Part of the story TriumphPay has been telling the investment community has been the growth in top brokerage clients using the network to bridge the payment process between shipper and carrier. The onboarding process is not short, so Triumph will often tout by name new brokers who come on board. In the fourth quarter, it was Coyote Logistics that was cited as the most significant 3PL signing up for the network.

Graft’s letter said TriumphPay now has three of the top five brokers, six of the top 10 and 55 of the top 100. Ten new unidentified brokers were added to the network besides Coyote during the quarter. Four new factoring companies also were added, the Graft letter said.

At Triumph’s more traditional factoring business, the average invoice factored climbed slightly to $1,781, up $9 sequentially. Year on year, it was down $220. 

But in a sign of an improving trucking market in 2024 so far, Graft’s letter said the average invoice factored in January so far was $1,839. The improvement in the quarter and so far in January comes even as diesel prices continue to decline, which impacts the size of a factoring invoice. 

Great quarterly data from factoring business at $TFIN. It shows avg size of an invoice factored at Triumph Financial Services by quarter. Data taken right from the road: a bill charged for moving freight, sent to Triumph for factoring. It can’t lie about the state of #trucking.

— John Kingston (@JohnHKingston) January 23, 2024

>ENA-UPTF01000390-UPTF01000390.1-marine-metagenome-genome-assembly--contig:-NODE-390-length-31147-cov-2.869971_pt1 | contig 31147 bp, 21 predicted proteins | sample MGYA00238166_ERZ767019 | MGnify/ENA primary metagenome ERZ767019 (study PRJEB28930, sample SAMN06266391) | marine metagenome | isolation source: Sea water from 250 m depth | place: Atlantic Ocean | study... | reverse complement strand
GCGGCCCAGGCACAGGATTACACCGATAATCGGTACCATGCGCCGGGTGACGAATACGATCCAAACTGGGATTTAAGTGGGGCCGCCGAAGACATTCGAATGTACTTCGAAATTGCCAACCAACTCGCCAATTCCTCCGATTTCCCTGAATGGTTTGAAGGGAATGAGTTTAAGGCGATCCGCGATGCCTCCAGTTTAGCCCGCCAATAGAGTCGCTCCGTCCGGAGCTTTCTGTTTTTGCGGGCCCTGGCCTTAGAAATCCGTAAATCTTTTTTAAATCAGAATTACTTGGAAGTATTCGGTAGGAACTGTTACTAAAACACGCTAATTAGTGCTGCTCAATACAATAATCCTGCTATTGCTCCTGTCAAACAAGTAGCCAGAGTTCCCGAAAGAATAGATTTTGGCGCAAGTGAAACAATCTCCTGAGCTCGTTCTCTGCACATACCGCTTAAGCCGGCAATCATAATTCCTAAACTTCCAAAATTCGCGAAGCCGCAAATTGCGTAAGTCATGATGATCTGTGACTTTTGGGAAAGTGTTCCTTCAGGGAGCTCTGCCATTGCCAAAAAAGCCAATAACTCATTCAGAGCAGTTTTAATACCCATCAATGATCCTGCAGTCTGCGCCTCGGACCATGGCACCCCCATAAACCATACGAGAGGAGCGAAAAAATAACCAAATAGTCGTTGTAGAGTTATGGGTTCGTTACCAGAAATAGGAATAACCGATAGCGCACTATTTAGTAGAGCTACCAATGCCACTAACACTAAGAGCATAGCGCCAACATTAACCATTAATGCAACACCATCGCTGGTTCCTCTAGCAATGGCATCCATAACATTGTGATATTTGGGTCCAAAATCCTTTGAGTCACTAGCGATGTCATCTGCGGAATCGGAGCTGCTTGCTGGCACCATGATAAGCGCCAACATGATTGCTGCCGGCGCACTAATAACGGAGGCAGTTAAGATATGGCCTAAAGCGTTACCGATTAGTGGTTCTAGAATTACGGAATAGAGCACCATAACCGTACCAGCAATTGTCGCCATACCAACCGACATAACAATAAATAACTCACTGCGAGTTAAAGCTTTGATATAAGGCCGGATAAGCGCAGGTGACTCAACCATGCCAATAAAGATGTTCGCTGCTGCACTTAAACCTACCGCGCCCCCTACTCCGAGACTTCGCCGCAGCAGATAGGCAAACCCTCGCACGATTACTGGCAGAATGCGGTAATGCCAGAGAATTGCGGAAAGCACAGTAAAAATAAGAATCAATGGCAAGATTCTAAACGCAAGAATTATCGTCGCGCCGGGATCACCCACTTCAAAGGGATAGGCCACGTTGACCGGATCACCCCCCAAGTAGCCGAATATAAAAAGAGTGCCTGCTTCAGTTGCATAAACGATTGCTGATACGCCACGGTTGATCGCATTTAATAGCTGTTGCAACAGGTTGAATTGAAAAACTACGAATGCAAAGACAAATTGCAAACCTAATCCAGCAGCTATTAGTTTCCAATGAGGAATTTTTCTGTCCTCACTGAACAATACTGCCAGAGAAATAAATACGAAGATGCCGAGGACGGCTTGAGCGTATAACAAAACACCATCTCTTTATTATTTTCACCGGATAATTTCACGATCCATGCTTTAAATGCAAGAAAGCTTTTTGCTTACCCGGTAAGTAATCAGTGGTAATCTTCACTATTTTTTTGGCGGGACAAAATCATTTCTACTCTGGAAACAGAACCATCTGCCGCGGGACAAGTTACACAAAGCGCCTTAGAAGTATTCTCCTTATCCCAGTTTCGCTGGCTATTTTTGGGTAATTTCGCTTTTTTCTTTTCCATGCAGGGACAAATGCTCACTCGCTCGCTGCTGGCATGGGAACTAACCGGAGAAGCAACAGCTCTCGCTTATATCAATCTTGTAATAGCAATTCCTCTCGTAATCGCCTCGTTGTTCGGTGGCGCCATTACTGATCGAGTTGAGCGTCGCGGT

“Carrier capacity continues to leave the market, albeit at a slower pace than expected,” Graft wrote. He also noted that his view on the strength of the freight market is unchanged: “It is going to be a tough year,” he said.

Triumph Financial also used the occasion of its earnings to announce a new product, LoadPay, a service mostly aimed at smaller carriers built on an acquisition it made of a broker payments platform in the first quarter of 2023 from 

Specifics on when LoadPay will be launched were not disclosed, and Graft conceded he needed to be somewhat vague on LoadPay’s operating features.

In his letter, Graft said smaller carriers often find themselves in a squeeze to have adequate working capital but that “digital wallets” like LoadPay, developed by the growing fintech sector, can help bridge that gap.

What Graft described as “power users” will be “incentivized to sell LoadPay the same way issuing banks are incentivized to sell Visa or Mastercard.” That is a reason why LoadPay will have separate branding from TriumphPay.

“Power users” are brokers and the factoring companies that service carriers, Graft said.

“Incentivizing power users makes us a network of networks as every freight broker and factor has a network of carriers with whom they regularly communicate,” Graft wrote. “Involving them in the distribution of LoadPay gives it the highest chance of success.”

More articles by John Kingston

Wells Fargo lowers stock rating amid wait for TriumphPay’s profitability

Triumph’s Graft: The concept is proved, on to producing revenue

TriumphPay records progress on profitability in tough quarter